11.21.12 Justified Stress?

Good Morning! Lord, we come to you at a time of the year that is to be focused on giving thanks and rejoicing in all You are, but we are so often spending our time stressed out beyond belief about family relationships, food being prepared, and whether the house is clean enough or the kids are behaving well enough. We surrender it all to You, as we seek You in Your  Word today. Amen.

Philippians 4:4-7

Rejoice in the Lord always. I will say it again: Rejoice! Let your gentleness be evident to all. The Lord is near. Do not be anxious about anything, but in every situation, by prayer and petition, with thanksgiving, present your requests to God. And the peace of God, which transcends all understanding, will guard your hearts and your minds in Christ Jesus.

I find myself constantly drawing on the book of Philippians as I go through life, using the lessons it contains to help shape my daily life. I was very excited to know that my blog for today let me meditate on these verses today! And it is so timely for me as we get ready for the Thanksgiving holiday tomorrow. Chaos, Stress, and Worry are in the wings just ready to take over my mind and my heart (and I'm probably fooling myself to think they haven't yet, if I'm not stopping to constantly surrender control and receive God's graceful leading).

A few years ago I read "Crazy Love" by Francis Chan and his explanation of this section of verses was very powerful for me. I contemplated giving you simply a synopsis, but Chan is so thorough and to the point in his teaching about stress when we should be rejoicing that I'm going to fully excerpt his section about these verses below. I would love to hear your thoughts and continue the discussion in your comments!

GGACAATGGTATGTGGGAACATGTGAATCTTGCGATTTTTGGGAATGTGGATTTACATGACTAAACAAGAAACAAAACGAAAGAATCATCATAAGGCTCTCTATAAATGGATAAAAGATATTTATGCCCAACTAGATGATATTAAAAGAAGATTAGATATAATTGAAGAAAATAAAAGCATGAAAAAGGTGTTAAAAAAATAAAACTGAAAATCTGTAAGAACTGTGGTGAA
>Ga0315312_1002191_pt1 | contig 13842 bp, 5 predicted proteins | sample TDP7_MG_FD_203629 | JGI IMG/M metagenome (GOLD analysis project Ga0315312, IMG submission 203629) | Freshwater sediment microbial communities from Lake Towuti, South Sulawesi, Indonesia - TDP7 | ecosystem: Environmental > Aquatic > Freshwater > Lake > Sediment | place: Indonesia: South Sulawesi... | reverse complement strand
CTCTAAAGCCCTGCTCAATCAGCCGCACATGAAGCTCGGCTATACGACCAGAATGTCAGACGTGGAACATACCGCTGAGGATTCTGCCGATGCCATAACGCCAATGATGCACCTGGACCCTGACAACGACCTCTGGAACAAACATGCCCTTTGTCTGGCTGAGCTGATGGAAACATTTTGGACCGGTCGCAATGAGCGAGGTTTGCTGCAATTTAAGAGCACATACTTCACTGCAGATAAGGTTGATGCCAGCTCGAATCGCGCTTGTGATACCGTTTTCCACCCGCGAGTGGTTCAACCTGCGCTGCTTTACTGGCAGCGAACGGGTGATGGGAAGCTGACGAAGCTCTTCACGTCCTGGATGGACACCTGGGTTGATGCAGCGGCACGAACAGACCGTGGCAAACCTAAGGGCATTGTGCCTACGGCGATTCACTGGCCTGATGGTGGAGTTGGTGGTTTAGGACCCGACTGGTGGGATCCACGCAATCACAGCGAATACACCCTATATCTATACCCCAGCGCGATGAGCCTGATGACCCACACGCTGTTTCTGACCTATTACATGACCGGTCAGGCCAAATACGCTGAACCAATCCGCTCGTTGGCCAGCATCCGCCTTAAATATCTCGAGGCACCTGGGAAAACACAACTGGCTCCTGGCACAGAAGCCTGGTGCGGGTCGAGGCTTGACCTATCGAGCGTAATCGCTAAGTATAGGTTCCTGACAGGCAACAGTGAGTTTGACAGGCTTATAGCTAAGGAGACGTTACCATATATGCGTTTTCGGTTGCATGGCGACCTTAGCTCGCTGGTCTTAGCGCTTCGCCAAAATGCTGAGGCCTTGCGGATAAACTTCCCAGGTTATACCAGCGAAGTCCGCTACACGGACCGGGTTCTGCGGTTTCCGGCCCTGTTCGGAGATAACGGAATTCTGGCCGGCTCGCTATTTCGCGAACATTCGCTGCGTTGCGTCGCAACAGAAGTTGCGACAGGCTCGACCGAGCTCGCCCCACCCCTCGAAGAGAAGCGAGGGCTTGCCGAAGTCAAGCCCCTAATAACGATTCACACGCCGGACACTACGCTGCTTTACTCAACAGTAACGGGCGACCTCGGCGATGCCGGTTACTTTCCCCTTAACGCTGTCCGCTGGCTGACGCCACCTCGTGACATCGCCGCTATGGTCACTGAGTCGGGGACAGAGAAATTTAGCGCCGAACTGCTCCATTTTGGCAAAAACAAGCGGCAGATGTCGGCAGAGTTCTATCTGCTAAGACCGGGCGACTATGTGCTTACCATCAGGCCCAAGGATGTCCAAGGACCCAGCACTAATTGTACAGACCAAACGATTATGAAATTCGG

From "Crazy Love" by Frances Chan -- Justified Stress

I used to believe that in this world there are two kinds of people: natural worriers and naturally joyful people. I couldn't really help it that I was the worrying kind. I'm a problem solver, so I have to focus on things that need fixing. God can see that my intensity and anxiety are ministry related. I worry because I take His work seriously.


But then there's that perplexing command: "Rejoice in the Lord Always. I will say it again: Rejoice!" (Phil. 4:4). You'll notice that it doesn't end with "...unless you're doing something extremely important." No, it's a command for all of us, and it follows with the charge, "Do not be anxious about anything" (v. 6).

That came as a pretty staggering realization. But what I realized next was even more staggering.

When I am consumed by my problems - stressed out about my life, my family, and my job -- I actually convey the belief that I think the circumstances are more important than God's command to always rejoice. In other words, that I have a "right" to disobey God because of the magnitude of my responsibilities.

Worry implies that we don't quite trust that God is big enough, powerful enough, or loving enough to take care of what's happening in our lives.

Stress says that the things we are involved in are important enough to merit our impatience, our lack of grace towards others or our tight grip of control.

Basically, these two behaviors communicate that it's okay to sin and not trust God because the stuff in my life is somehow exceptional. Both worry and stress reek of arrogance. They declare our tendency to forget that we've been forgiven, that our lives here are brief, that we are headed to a place where we won't be lonely, afraid, or hurt ever again, and that in the context of God's strength, our problems are small, indeed.